US Secretary of State John Kerry vowed Monday that the United States would provide “intense” support to Iraq to help it battle a militant offensive.
“The support will be intense, sustained, and if Iraq’s leaders take the steps needed to bring the country together it will be effective,” Kerry told reporters after a day of meetings in Baghdad.
Kerry made the remarks at the US embassy in Baghdad, in the heavily-fortified Green Zone, after talks with Iraqi Prime Minister Nuri al-Maliki and other leaders from across the political and communal spectrum, AFP reports.
Jihadists who have spearheaded an offensive that has overrun swathes of territory north of Baghdad pose an “existential threat” to Iraq, US Secretary of State John Kerry said on Monday.
“It is a moment of decision for Iraq’s leaders,” Kerry told journalists in Baghdad.
“Iraq faces an existential threat and Iraq’s leaders have to meet that threat.”
A major militant offensive, led by ISIL but involving a raft of other Sunni groups as well, began in Iraq’s main northern city Mosul on June 9.
The militants took Iraq’s second-biggest city the following day, swept through the surrounding province of Nineveh and took major parts of four more provinces as well.
Baghdad has appealed for US air strikes against militants, but Washington has not acceded to that request, instead offering up to 300 military advisers.
On Thursday, US President Barack Obama said he is prepared to send up to 300 military advisors to Iraq to help the Iraqi military fend off the militant Islamist threat. But he will only deploy “precise military actions” – an apparent reference to the airstrikes requested by the Iraqi government – once intelligence on the ground improves and if the situation demands it.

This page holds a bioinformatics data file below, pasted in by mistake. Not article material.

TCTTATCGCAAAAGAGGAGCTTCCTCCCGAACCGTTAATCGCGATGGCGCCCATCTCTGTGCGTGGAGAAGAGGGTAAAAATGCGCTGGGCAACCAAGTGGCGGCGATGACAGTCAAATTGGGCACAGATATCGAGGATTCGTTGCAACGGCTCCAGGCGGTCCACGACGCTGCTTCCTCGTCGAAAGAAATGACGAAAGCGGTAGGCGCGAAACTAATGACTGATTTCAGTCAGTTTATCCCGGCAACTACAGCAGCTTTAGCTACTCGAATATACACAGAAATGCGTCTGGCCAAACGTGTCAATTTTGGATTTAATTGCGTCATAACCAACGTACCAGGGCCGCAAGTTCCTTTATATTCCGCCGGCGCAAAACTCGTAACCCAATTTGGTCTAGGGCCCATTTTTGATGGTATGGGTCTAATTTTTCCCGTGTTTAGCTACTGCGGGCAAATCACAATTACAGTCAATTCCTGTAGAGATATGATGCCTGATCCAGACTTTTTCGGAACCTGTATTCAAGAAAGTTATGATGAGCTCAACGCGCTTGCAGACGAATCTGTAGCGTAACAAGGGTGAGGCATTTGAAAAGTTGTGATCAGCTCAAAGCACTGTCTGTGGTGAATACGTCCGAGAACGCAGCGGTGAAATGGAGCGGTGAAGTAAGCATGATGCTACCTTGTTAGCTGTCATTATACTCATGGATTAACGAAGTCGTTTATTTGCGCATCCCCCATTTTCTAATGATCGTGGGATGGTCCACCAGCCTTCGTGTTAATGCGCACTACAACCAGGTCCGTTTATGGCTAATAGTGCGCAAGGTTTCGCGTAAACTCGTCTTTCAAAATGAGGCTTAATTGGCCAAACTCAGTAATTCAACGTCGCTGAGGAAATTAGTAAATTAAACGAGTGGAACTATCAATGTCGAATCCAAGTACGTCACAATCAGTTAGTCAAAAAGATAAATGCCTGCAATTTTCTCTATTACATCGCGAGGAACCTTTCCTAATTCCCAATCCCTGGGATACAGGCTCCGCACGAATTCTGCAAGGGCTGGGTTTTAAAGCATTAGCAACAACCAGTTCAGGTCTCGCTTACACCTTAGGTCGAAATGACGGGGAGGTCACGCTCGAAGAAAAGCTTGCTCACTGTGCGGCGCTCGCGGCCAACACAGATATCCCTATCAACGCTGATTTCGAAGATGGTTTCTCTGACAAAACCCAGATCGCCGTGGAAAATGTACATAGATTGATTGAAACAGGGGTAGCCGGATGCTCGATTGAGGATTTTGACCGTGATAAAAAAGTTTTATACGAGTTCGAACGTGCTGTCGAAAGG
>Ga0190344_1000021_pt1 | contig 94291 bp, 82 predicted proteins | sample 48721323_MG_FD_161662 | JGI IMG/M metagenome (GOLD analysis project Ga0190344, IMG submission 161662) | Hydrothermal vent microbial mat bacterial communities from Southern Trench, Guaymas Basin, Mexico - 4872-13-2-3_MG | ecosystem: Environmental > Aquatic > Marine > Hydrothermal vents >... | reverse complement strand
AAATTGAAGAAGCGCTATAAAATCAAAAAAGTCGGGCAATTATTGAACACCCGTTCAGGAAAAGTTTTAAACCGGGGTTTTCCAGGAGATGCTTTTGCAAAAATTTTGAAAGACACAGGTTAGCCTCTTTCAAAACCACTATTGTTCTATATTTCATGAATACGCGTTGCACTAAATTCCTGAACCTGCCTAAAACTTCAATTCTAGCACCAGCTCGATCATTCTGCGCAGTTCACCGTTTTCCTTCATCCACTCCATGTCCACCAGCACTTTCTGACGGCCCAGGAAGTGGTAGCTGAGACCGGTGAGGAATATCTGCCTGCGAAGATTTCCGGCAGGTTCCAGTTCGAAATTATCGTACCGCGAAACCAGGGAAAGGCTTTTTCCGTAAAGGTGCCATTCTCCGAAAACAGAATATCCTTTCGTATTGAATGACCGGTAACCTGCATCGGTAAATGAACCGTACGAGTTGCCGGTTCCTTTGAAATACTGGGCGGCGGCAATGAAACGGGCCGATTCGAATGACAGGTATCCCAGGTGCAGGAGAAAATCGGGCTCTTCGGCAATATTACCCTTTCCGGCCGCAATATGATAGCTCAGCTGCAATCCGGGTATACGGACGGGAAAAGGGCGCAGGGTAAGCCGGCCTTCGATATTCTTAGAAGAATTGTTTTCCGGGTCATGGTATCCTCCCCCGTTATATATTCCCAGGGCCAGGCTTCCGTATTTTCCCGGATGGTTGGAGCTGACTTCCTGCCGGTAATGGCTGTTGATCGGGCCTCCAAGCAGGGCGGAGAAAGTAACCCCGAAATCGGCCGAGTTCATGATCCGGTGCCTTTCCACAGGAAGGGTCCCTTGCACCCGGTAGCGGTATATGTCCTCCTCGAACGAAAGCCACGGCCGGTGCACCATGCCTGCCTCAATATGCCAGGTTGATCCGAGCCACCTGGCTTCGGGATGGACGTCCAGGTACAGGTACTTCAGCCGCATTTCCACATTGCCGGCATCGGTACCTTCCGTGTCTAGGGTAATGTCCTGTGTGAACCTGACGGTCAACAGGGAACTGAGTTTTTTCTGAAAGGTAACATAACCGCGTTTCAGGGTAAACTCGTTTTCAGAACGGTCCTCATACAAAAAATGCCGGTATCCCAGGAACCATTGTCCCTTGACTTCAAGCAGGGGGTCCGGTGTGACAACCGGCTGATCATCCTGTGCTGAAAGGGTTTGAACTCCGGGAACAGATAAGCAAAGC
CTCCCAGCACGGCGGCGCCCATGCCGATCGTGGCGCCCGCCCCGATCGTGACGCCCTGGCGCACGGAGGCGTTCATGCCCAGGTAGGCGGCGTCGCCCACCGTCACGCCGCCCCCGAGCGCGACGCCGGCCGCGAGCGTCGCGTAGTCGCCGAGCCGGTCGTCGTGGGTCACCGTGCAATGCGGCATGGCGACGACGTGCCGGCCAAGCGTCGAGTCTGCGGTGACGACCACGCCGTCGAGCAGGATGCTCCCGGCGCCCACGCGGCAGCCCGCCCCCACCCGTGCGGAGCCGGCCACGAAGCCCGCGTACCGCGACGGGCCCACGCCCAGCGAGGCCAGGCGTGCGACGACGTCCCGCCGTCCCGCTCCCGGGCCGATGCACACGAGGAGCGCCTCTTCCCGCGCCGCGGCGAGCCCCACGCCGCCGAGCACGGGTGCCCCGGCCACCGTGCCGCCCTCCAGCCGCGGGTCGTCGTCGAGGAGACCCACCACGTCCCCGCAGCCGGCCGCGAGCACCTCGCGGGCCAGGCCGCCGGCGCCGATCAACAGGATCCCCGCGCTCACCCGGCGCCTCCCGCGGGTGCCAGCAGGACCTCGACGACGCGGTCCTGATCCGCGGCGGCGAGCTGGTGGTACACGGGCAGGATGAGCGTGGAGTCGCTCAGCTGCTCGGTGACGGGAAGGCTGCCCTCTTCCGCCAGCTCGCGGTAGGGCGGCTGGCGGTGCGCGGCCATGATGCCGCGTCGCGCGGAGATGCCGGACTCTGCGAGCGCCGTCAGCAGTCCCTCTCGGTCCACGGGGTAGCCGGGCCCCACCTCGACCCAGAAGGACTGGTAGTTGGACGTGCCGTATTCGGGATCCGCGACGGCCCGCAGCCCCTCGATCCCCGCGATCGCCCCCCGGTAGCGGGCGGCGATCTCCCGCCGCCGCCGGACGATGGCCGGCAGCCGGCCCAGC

A few teams of about a dozen advisors each are to arrive “very soon” from their bases in the region, a senior administration official said on about the background details.
They are to focus first on helping Iraqi troops secure Baghdad, starting with the perimeter around Baghdad “and making sure that that’s not overrun,” Obama said.
A second joint operation center is to be set up in northern Iraq. The advisors will deploy to Iraqi military headquarters and possibly brigades, a senior administration official said on condition of anonymity.
They will “share intelligence and coordinate planning to confront the terrorist threat of ISIL,” Obama said.
Obama insisted that the presence of advisors would not be a signal of return to combat in Iraq, and his administration was careful to refer to the military personnel as advisors, not troops.
“We do not have the ability to simply solve this problem by sending in tens of thousands of troops and committing the kinds of blood and treasure that has already been expended in Iraq,” he said.
The US will not send in soldiers to actively call in airstrikes, officials said.
House Democratic leader Nancy Pelosi raised concerns about even a small military mission to Iraq, warning that numbers have “a tendency to grow.”
Obama warned that the growing prospects of civil war in Iraq pose the danger of a humanitarian crisis, destabilization “throughout the region” and disruption of important “energy and global energy markets” that the US is committed to protecting.